Aristotelian Theory of Dreams
Dreams and dreaming have been the point of discussion in philosophy and psychology since as far back as the Hellenic times. At that, Aristotle, the most prominent student of Plato’s, is credited as the genius to build the foundation for the modern psychology of sleep. Despite the fact that Aristotle mainly relied on the knowledge of his time in his descriptions, he explained the basics of dreaming in the terms that are widely accepted to-date.
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Being by nature a person with a thirst for empirical knowledge, Aristotle had a prolific scientific career and wrote 170 works in 40 years (Hunt, 2007, p. 30). Among those that have survived up to the present, his theory of sleep stands out. Although he was mistaken in his assumption that a person only had dreams during deep sleep, his contribution set a direction for further studies in this field. Most obviously, he allocated the non-divine nature of dreams and the fact that dreams did not predict the future.
Further, he stated that a person’s dreams were affected by the experiences they had during the day. Importantly, Aristotle maintained that some non-significant impressions were likely to pass unnoticed when the intellect was in full function during the day and subsequently manifest themselves during the nighttime (Windt, 2015).
The discovery of diverse stages of sleep, particularly rapid eye movement (REM) sleep, changed the Aristotelian understanding of the process. As said, his assumption that dreams only occurred in deep sleep was wrong: most vivid dreams are likely to happen in REM sleep, which is superficial (Windt, 2015). Another change of Aristotle’s paradigm brought by the discovery of REM sleep was the attitude towards sleeping. Aristotle described sleep as a helpless state of deafness to the world.
This negative attitude was followed by other philosophers up to the 1950s. The discovery of REM sleep stopped the radical division of sleep and wakefulness, defining dreaming as the third state of mind (Windt, 2015). Thus, it would be true to say that many of Aristotelian conceptions were abandoned with the development of psychology. On the other hand, there are several aspects due to which his theory is relevant today.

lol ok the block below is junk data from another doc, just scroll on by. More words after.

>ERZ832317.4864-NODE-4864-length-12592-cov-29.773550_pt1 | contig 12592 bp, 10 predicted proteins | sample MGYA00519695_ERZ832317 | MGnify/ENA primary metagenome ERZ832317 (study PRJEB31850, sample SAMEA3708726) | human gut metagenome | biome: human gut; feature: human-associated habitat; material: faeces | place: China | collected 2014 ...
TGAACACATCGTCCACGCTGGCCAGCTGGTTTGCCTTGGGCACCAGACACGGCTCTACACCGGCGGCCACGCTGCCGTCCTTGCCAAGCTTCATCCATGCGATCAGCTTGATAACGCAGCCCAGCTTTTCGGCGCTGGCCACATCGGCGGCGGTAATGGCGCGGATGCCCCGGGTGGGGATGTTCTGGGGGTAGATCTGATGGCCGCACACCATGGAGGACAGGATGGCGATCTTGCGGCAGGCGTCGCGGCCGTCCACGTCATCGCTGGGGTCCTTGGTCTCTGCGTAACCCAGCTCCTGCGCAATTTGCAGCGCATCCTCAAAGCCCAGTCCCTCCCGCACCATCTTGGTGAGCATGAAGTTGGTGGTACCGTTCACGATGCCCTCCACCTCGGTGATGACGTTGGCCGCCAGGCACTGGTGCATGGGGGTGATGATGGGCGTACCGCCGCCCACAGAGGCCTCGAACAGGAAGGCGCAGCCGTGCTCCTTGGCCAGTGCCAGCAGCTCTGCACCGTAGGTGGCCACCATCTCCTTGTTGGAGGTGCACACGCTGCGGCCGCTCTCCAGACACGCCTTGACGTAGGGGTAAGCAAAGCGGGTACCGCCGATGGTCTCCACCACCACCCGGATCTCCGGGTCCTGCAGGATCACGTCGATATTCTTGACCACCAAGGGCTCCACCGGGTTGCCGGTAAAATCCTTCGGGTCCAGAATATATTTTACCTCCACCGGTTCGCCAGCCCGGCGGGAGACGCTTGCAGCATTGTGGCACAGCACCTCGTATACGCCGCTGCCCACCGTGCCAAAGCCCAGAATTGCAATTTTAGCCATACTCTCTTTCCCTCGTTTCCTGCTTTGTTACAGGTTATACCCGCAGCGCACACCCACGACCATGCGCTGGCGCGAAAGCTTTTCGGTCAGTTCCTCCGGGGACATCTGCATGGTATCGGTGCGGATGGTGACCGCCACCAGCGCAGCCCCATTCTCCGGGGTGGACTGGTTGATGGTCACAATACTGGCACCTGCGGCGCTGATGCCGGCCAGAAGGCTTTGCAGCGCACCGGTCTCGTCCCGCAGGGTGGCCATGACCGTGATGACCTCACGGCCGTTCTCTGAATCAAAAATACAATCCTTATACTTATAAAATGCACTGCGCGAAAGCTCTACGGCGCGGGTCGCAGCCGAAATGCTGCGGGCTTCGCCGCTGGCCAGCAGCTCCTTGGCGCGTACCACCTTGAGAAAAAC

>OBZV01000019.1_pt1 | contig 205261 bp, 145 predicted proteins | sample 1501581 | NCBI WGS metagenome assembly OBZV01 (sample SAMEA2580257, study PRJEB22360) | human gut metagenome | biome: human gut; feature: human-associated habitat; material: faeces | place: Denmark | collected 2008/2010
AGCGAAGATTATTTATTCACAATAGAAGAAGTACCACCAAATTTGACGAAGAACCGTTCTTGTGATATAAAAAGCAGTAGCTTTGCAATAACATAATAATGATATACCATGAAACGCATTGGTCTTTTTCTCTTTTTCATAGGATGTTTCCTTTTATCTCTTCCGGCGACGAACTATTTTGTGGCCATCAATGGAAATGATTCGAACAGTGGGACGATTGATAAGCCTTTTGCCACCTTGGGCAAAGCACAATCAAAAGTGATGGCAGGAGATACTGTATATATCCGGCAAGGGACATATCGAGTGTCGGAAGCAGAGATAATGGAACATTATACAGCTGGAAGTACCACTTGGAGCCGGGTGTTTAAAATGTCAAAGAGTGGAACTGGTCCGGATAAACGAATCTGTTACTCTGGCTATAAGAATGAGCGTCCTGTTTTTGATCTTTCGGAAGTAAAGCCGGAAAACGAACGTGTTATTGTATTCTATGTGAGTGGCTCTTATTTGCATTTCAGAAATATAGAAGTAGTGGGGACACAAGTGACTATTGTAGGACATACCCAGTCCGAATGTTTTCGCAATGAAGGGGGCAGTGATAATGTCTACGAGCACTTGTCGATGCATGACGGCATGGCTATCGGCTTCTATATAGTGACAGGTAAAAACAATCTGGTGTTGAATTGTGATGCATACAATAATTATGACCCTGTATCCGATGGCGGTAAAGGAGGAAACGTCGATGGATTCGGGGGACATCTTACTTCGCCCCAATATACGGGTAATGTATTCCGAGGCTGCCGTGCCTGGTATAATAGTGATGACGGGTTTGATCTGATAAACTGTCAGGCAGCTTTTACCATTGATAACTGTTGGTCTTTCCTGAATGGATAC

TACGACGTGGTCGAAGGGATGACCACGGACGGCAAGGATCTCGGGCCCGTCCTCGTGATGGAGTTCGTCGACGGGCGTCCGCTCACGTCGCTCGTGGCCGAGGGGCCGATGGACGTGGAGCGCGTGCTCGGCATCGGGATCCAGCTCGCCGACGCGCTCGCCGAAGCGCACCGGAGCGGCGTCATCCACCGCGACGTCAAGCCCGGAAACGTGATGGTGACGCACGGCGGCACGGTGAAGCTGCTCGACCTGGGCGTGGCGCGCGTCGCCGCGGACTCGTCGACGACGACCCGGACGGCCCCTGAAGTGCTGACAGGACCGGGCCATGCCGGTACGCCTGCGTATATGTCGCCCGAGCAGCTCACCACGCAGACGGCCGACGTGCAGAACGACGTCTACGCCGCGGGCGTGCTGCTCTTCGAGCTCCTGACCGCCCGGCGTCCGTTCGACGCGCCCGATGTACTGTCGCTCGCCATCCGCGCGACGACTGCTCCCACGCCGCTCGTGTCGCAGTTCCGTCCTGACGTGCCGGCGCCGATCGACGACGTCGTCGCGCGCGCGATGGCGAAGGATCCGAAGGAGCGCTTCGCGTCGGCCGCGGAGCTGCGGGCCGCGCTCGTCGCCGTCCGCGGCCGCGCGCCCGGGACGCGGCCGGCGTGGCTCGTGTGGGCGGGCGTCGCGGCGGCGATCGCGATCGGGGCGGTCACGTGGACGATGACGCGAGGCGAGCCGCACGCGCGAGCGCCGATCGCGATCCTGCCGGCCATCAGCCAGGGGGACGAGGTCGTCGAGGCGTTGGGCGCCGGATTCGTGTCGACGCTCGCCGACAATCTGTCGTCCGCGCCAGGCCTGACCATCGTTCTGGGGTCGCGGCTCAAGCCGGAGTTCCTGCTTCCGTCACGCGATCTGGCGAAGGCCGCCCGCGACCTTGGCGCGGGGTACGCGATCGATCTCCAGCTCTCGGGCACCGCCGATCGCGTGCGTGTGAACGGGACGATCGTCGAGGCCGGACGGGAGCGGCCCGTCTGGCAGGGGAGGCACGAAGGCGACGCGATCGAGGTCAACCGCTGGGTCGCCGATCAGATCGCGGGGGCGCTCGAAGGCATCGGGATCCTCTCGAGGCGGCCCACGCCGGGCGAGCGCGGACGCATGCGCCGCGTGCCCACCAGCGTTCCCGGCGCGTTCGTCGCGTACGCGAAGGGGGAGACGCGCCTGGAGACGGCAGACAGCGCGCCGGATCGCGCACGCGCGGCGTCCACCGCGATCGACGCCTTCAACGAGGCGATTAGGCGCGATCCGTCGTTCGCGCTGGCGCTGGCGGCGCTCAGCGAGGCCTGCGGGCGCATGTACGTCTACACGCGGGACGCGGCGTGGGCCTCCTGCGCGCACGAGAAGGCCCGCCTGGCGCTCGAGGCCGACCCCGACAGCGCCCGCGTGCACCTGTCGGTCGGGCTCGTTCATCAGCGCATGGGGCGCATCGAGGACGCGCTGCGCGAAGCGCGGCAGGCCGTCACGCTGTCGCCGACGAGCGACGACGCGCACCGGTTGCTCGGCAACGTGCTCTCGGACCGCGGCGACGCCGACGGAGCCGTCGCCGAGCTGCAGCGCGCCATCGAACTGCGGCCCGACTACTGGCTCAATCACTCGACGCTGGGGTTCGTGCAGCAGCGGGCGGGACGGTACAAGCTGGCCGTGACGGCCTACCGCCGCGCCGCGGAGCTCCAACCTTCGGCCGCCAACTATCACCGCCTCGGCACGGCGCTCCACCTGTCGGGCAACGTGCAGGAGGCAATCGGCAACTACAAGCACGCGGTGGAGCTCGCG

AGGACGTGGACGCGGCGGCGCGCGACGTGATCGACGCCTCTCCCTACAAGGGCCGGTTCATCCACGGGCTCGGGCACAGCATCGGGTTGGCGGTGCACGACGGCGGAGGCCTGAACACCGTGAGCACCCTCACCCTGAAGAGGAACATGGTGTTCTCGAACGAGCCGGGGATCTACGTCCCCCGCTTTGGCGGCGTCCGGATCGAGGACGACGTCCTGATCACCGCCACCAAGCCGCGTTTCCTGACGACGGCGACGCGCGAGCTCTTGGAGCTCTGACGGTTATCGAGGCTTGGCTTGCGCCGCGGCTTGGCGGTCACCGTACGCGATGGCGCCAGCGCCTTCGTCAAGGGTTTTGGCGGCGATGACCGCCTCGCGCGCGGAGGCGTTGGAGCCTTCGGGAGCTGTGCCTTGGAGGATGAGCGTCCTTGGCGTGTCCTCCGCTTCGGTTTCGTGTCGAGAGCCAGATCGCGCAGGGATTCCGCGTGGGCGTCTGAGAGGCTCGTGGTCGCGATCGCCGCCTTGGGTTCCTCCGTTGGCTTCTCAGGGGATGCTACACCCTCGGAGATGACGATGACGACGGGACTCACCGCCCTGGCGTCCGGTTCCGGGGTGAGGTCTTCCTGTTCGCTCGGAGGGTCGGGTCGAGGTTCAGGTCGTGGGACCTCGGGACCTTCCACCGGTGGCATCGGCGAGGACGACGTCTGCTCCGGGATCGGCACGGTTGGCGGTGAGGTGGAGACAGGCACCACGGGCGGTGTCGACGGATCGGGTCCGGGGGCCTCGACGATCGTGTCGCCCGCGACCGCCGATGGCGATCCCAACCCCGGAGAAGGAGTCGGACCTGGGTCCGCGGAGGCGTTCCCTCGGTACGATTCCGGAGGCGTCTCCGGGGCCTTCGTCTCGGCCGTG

When Aristotle tried to answer just how a person can see dreams when their vision is not functioning, he established the involvement of three intrapsychic concepts: sense-perception, consciousness, and imagination, regarding the first one as fundamental (Ierodiakonou, 2011, p. 51). Perceived by the senses, the images were propagated into the consciousness, as stated above. The consciousness acting together with imagination, as per Aristotle, retrieved the extruded experiences into the canvas of the dream.
Today, psychology accepts sense-perception as the ultimate cause of dreams. In addition, the process of propagation of, so to say, unimportant daily experiences and further retrieval of them into the dreams have become known as “repression into the unconscious” in psychoanalysis (Ierodiakonou, 2011, p. 53). Finally, and most interestingly, he seemed to foresee the transmission of neuron signals, with his idea of propagation easily paralleled to excitation between the neurons. Consequently, Aristotle’s works have laid the basis for a variety of study fields, particularly psychology.
To conclude, Aristotelian genius was able to perceive and operate the intrapsychic concepts at the foundation of the sciences. His theory of dreams, despite excusable errors, still serves as a basis for the modern oneirology and psychology of dreaming.
Hunt, M. (2007). The Story of Psychology (2nd ed.). New York, NY: Anchor Books.
Ierodiakonou, C. S. (2011). The Psychology of Aristotle, the Philosopher: A Psychoanalytic Therapist’s Perspective. London, UK: Karnac Books.
Windt, J. M. (2015). Dreams and Dreaming. Web.